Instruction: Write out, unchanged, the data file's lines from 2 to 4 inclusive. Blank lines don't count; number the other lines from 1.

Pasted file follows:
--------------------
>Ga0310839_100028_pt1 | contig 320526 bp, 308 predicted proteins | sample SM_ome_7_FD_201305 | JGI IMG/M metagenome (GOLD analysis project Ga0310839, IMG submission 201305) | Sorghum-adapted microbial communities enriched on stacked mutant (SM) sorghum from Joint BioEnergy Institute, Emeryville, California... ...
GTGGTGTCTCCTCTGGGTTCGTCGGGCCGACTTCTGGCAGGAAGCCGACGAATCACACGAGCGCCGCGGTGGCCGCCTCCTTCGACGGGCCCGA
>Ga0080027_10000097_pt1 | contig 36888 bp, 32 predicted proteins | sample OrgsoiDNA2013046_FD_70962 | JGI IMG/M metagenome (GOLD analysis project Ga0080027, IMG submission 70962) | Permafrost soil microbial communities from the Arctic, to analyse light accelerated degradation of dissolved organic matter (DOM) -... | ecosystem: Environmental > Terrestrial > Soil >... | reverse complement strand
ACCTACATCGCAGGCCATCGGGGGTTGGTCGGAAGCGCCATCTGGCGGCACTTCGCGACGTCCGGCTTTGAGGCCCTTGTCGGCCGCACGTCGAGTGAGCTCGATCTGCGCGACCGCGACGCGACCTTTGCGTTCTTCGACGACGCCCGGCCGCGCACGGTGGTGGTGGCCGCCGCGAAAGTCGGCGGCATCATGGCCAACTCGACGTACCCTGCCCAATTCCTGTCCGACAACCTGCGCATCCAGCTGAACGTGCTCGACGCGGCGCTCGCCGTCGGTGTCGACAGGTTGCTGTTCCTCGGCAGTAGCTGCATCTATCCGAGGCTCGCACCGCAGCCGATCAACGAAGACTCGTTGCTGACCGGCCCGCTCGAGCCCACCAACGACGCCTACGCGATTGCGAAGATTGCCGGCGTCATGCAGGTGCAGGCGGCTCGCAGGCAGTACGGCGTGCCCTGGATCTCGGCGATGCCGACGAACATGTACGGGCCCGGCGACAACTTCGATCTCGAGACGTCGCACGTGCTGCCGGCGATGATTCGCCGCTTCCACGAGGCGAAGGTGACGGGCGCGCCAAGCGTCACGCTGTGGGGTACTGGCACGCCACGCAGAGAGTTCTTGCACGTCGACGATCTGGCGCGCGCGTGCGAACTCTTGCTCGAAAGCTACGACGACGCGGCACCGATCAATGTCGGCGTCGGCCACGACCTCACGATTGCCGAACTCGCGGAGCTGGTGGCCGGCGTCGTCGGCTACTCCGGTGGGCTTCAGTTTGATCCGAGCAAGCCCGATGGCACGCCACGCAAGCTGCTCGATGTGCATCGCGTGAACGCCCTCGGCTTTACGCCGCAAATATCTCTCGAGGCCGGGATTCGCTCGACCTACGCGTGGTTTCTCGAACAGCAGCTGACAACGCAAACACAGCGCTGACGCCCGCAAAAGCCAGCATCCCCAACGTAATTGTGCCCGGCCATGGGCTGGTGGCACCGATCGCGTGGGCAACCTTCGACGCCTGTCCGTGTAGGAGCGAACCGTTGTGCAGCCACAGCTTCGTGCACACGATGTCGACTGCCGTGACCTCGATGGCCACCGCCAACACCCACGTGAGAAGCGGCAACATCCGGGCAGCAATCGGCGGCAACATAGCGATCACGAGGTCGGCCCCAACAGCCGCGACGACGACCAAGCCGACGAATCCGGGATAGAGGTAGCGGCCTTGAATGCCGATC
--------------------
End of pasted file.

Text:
GTGGTGTCTCCTCTGGGTTCGTCGGGCCGACTTCTGGCAGGAAGCCGACGAATCACACGAGCGCCGCGGTGGCCGCCTCCTTCGACGGGCCCGA
>Ga0080027_10000097_pt1 | contig 36888 bp, 32 predicted proteins | sample OrgsoiDNA2013046_FD_70962 | JGI IMG/M metagenome (GOLD analysis project Ga0080027, IMG submission 70962) | Permafrost soil microbial communities from the Arctic, to analyse light accelerated degradation of dissolved organic matter (DOM) -... | ecosystem: Environmental > Terrestrial > Soil >... | reverse complement strand
ACCTACATCGCAGGCCATCGGGGGTTGGTCGGAAGCGCCATCTGGCGGCACTTCGCGACGTCCGGCTTTGAGGCCCTTGTCGGCCGCACGTCGAGTGAGCTCGATCTGCGCGACCGCGACGCGACCTTTGCGTTCTTCGACGACGCCCGGCCGCGCACGGTGGTGGTGGCCGCCGCGAAAGTCGGCGGCATCATGGCCAACTCGACGTACCCTGCCCAATTCCTGTCCGACAACCTGCGCATCCAGCTGAACGTGCTCGACGCGGCGCTCGCCGTCGGTGTCGACAGGTTGCTGTTCCTCGGCAGTAGCTGCATCTATCCGAGGCTCGCACCGCAGCCGATCAACGAAGACTCGTTGCTGACCGGCCCGCTCGAGCCCACCAACGACGCCTACGCGATTGCGAAGATTGCCGGCGTCATGCAGGTGCAGGCGGCTCGCAGGCAGTACGGCGTGCCCTGGATCTCGGCGATGCCGACGAACATGTACGGGCCCGGCGACAACTTCGATCTCGAGACGTCGCACGTGCTGCCGGCGATGATTCGCCGCTTCCACGAGGCGAAGGTGACGGGCGCGCCAAGCGTCACGCTGTGGGGTACTGGCACGCCACGCAGAGAGTTCTTGCACGTCGACGATCTGGCGCGCGCGTGCGAACTCTTGCTCGAAAGCTACGACGACGCGGCACCGATCAATGTCGGCGTCGGCCACGACCTCACGATTGCCGAACTCGCGGAGCTGGTGGCCGGCGTCGTCGGCTACTCCGGTGGGCTTCAGTTTGATCCGAGCAAGCCCGATGGCACGCCACGCAAGCTGCTCGATGTGCATCGCGTGAACGCCCTCGGCTTTACGCCGCAAATATCTCTCGAGGCCGGGATTCGCTCGACCTACGCGTGGTTTCTCGAACAGCAGCTGACAACGCAAACACAGCGCTGACGCCCGCAAAAGCCAGCATCCCCAACGTAATTGTGCCCGGCCATGGGCTGGTGGCACCGATCGCGTGGGCAACCTTCGACGCCTGTCCGTGTAGGAGCGAACCGTTGTGCAGCCACAGCTTCGTGCACACGATGTCGACTGCCGTGACCTCGATGGCCACCGCCAACACCCACGTGAGAAGCGGCAACATCCGGGCAGCAATCGGCGGCAACATAGCGATCACGAGGTCGGCCCCAACAGCCGCGACGACGACCAAGCCGACGAATCCGGGATAGAGGTAGCGGCCTTGAATGCCGATC